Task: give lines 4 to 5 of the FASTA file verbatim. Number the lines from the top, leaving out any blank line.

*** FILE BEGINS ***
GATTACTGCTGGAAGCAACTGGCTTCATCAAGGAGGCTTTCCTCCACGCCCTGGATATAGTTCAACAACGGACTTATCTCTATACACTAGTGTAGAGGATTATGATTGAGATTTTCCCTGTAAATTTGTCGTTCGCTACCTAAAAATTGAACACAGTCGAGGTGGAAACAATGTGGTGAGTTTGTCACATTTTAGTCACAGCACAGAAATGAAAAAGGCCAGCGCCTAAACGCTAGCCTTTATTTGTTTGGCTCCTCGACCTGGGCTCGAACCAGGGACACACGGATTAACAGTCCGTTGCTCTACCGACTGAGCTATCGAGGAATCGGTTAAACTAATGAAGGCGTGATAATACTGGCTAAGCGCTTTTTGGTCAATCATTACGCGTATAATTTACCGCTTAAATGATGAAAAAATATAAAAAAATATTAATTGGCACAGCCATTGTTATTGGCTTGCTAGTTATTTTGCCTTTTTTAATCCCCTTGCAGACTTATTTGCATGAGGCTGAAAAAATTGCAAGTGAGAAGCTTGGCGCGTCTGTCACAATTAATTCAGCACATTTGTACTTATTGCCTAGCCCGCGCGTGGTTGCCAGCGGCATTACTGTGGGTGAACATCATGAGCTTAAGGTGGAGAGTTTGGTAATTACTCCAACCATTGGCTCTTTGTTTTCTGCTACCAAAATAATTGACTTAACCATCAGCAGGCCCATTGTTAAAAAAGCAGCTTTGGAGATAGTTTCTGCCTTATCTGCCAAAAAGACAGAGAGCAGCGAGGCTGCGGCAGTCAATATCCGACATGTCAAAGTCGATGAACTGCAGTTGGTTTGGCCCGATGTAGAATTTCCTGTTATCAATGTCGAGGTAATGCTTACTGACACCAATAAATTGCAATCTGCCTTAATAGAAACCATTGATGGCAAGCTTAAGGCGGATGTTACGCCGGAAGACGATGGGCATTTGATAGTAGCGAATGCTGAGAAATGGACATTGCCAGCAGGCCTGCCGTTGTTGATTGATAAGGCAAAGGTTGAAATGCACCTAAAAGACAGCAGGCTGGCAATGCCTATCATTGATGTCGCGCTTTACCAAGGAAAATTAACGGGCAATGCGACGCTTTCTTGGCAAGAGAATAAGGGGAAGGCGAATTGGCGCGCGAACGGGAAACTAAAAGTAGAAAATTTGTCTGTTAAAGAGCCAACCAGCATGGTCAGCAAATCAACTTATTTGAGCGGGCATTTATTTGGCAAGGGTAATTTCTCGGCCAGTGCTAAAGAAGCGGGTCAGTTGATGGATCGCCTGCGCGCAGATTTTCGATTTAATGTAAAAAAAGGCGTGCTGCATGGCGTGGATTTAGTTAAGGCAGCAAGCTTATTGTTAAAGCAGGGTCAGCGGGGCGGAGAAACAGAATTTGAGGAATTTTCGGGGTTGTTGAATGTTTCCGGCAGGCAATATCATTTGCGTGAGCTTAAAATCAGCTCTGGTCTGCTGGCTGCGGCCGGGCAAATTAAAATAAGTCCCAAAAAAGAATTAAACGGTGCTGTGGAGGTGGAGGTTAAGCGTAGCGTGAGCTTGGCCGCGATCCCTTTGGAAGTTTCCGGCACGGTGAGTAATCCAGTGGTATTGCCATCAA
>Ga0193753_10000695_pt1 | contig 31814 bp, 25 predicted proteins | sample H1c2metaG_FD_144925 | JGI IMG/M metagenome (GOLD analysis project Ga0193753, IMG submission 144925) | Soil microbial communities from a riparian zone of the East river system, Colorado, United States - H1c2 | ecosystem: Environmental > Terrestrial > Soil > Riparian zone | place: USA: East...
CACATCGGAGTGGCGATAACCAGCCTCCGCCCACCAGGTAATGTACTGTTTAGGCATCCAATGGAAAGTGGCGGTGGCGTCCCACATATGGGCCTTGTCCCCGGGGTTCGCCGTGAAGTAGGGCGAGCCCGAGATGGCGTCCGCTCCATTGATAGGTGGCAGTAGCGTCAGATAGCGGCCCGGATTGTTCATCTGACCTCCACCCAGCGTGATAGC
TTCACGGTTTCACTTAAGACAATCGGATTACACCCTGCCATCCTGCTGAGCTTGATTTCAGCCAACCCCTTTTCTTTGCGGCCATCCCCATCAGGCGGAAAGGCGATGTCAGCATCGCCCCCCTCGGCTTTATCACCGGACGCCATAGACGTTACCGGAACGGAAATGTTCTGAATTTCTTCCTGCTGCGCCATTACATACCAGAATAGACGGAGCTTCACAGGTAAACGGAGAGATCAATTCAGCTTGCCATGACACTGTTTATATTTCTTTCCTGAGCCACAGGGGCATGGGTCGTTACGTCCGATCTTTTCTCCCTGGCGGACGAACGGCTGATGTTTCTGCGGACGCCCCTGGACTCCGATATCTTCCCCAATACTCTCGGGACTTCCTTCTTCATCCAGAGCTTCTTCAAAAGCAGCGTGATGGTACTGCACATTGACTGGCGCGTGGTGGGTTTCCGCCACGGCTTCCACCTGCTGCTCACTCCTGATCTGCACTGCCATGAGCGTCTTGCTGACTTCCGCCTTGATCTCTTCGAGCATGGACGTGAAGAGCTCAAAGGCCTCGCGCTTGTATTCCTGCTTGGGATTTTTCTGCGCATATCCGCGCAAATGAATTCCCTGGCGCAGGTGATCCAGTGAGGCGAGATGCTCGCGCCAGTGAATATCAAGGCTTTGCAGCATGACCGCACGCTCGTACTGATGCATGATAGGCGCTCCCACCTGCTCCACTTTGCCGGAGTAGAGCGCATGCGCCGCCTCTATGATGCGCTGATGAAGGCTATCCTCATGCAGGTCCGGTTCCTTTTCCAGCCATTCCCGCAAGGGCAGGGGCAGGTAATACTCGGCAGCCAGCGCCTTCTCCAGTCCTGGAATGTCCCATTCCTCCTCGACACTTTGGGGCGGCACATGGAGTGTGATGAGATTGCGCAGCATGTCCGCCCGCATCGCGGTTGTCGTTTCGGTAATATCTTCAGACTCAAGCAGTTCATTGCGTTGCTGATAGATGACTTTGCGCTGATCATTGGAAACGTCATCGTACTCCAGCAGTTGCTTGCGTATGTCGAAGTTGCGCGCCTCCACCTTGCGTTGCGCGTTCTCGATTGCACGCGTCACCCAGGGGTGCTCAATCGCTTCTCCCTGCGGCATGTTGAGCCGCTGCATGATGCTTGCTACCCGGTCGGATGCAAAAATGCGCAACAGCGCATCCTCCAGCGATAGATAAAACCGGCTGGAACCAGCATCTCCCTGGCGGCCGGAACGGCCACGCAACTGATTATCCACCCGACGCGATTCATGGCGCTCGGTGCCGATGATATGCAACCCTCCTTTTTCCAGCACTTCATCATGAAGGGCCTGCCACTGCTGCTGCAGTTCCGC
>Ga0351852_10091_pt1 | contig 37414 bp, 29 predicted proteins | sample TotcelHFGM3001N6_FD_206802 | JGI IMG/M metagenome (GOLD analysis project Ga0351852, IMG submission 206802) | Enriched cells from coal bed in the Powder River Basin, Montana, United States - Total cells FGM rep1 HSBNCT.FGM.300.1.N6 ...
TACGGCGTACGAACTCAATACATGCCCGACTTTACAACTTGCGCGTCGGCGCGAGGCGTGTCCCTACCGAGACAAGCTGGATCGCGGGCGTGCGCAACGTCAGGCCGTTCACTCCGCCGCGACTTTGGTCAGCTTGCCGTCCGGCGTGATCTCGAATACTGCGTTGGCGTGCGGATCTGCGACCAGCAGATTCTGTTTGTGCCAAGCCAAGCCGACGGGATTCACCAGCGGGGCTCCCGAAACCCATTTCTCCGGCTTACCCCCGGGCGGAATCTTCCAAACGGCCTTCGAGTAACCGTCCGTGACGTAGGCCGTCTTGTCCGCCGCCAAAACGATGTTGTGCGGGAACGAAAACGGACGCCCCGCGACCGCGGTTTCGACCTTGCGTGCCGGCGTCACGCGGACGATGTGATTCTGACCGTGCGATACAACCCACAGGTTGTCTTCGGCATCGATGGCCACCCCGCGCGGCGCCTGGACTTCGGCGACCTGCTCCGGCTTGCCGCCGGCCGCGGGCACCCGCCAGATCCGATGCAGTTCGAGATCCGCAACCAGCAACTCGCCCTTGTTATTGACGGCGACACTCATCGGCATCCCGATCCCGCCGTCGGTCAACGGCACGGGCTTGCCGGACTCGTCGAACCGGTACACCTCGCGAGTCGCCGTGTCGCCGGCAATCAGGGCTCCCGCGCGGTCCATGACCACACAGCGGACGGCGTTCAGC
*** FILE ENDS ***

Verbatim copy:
TTCACGGTTTCACTTAAGACAATCGGATTACACCCTGCCATCCTGCTGAGCTTGATTTCAGCCAACCCCTTTTCTTTGCGGCCATCCCCATCAGGCGGAAAGGCGATGTCAGCATCGCCCCCCTCGGCTTTATCACCGGACGCCATAGACGTTACCGGAACGGAAATGTTCTGAATTTCTTCCTGCTGCGCCATTACATACCAGAATAGACGGAGCTTCACAGGTAAACGGAGAGATCAATTCAGCTTGCCATGACACTGTTTATATTTCTTTCCTGAGCCACAGGGGCATGGGTCGTTACGTCCGATCTTTTCTCCCTGGCGGACGAACGGCTGATGTTTCTGCGGACGCCCCTGGACTCCGATATCTTCCCCAATACTCTCGGGACTTCCTTCTTCATCCAGAGCTTCTTCAAAAGCAGCGTGATGGTACTGCACATTGACTGGCGCGTGGTGGGTTTCCGCCACGGCTTCCACCTGCTGCTCACTCCTGATCTGCACTGCCATGAGCGTCTTGCTGACTTCCGCCTTGATCTCTTCGAGCATGGACGTGAAGAGCTCAAAGGCCTCGCGCTTGTATTCCTGCTTGGGATTTTTCTGCGCATATCCGCGCAAATGAATTCCCTGGCGCAGGTGATCCAGTGAGGCGAGATGCTCGCGCCAGTGAATATCAAGGCTTTGCAGCATGACCGCACGCTCGTACTGATGCATGATAGGCGCTCCCACCTGCTCCACTTTGCCGGAGTAGAGCGCATGCGCCGCCTCTATGATGCGCTGATGAAGGCTATCCTCATGCAGGTCCGGTTCCTTTTCCAGCCATTCCCGCAAGGGCAGGGGCAGGTAATACTCGGCAGCCAGCGCCTTCTCCAGTCCTGGAATGTCCCATTCCTCCTCGACACTTTGGGGCGGCACATGGAGTGTGATGAGATTGCGCAGCATGTCCGCCCGCATCGCGGTTGTCGTTTCGGTAATATCTTCAGACTCAAGCAGTTCATTGCGTTGCTGATAGATGACTTTGCGCTGATCATTGGAAACGTCATCGTACTCCAGCAGTTGCTTGCGTATGTCGAAGTTGCGCGCCTCCACCTTGCGTTGCGCGTTCTCGATTGCACGCGTCACCCAGGGGTGCTCAATCGCTTCTCCCTGCGGCATGTTGAGCCGCTGCATGATGCTTGCTACCCGGTCGGATGCAAAAATGCGCAACAGCGCATCCTCCAGCGATAGATAAAACCGGCTGGAACCAGCATCTCCCTGGCGGCCGGAACGGCCACGCAACTGATTATCCACCCGACGCGATTCATGGCGCTCGGTGCCGATGATATGCAACCCTCCTTTTTCCAGCACTTCATCATGAAGGGCCTGCCACTGCTGCTGCAGTTCCGC
>Ga0351852_10091_pt1 | contig 37414 bp, 29 predicted proteins | sample TotcelHFGM3001N6_FD_206802 | JGI IMG/M metagenome (GOLD analysis project Ga0351852, IMG submission 206802) | Enriched cells from coal bed in the Powder River Basin, Montana, United States - Total cells FGM rep1 HSBNCT.FGM.300.1.N6 ...